Author: Arlene Mosel
Artist: Blair Lent
Genre: Drama / Adventure / Folktale
Year Published: 1972
Year Read: 2013
Content Rating: Ages 5+ (Some Scary Scenes involving Monsters)
I have been reading many folktales from Japan for many years now, but if there was one Japanese folktale that I was pleasantly surprised in liking, it would be “The Funny Little Woman,” retold by Arlene Mosel along with illustrations by Blair Lent and has won the Caldecott Medal. This story is truly fun and fascinating to read for anyone who is a fan of Japanese folktales!
In this story, there was once a little woman who had the habit of laughing at every single thing. One day, she was making her rice dumplings when one of the dumplings fell through a hole in the ground. When the little woman tried to get it, she ended up falling into the hole and into the underground home of the wicked Oni. The Oni wanted the little woman to cook rice for them and even though the little woman cooked for them, she was starting to get homesick and she tried to find ways to get back home.
Arlene Mosel’s retelling of this ancient Japanese story was truly hilarious and intense at the same time as I loved the little woman’s adventures in the Oni world! I really loved the way that Arlene Mosel wrote the little woman as being a truly unique character as she never stops laughing, which is a characteristic I found endearing and she has no fear of the dreaded Oni. I also loved the tension that the Oni had brought to the story as I was seriously sitting on the edge of my seat trying to see if the little woman would be able to escape from the Oni. Blair Lent’s artwork is truly creative as the colorings of the artwork splits up between the little woman’s home above ground and the Oni world underground. I find it surprising that the Oni world is in color while the little woman’s home above ground is in black and white colorings (although earlier on in the book, the little woman’s home above ground was still in color until she fell into the Oni world). I found this transition between the two worlds to be extremely creative as we are able to see effectively how much time the little woman spent in the Oni world while life goes on above the Oni world. I also loved the appearance of the Oni themselves as they look truly frightening as they are shown in blue colorings and have three eyes on their heads and sharp teeth, which shows how threatening they could be to the main protagonist of the story.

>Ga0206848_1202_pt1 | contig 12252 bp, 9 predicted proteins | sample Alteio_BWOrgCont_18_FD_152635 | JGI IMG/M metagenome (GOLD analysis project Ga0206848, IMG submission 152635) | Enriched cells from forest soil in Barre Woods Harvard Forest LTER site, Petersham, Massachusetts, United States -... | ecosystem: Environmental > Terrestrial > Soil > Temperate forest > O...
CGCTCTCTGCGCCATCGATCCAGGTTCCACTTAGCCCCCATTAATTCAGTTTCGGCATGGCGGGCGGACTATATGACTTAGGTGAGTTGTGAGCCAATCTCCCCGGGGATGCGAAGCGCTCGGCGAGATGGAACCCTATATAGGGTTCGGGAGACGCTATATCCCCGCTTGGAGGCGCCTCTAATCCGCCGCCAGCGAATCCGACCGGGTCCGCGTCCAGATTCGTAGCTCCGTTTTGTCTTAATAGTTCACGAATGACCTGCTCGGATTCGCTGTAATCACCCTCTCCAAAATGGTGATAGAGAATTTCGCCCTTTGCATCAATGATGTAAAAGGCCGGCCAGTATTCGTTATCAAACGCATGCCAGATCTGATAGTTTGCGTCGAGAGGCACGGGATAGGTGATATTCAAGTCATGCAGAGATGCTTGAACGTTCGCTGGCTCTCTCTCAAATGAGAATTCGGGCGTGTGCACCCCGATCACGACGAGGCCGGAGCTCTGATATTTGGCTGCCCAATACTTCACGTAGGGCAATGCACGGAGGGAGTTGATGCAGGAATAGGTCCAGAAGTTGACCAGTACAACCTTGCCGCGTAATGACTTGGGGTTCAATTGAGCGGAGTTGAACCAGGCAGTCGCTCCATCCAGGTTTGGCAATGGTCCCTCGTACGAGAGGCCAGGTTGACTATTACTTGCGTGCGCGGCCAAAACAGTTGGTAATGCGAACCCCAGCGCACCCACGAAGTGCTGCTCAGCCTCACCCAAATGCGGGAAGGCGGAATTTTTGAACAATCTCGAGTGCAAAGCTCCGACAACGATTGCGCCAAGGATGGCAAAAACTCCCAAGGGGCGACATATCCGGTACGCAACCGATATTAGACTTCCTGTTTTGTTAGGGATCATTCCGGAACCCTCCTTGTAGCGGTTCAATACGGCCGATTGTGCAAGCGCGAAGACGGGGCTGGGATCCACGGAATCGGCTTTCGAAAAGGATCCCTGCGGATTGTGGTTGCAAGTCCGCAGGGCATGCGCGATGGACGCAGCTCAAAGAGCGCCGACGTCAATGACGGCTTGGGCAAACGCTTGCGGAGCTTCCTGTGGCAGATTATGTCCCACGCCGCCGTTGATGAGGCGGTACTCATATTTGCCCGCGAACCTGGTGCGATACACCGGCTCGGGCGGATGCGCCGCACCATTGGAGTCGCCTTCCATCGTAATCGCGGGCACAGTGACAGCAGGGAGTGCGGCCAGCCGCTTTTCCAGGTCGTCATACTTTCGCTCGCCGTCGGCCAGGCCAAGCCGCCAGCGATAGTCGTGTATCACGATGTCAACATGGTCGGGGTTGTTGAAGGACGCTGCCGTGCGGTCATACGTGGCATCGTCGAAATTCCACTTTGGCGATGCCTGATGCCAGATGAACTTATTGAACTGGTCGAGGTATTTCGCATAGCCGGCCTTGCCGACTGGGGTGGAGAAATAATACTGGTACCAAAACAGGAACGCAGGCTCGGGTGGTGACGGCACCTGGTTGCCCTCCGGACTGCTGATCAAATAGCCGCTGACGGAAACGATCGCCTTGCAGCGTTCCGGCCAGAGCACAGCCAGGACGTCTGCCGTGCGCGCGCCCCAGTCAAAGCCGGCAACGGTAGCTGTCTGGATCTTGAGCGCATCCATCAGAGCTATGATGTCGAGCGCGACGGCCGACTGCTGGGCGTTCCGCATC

Parents should know that the Oni might scare smaller children, especially for the fact that they kidnapped the little woman and forced her to cook for them. Parents might want to use this story as an opportunity to teach their children about the dangers of approaching unknown places alone and how they should deal with these situations.
Overall, “The Funny Little Woman” is a truly fantastic tale about the danger of wondering into strange places that both parents and kids will enjoy for many years! I would recommend this book to children ages five and up since the scenes with the Oni might scare smaller children.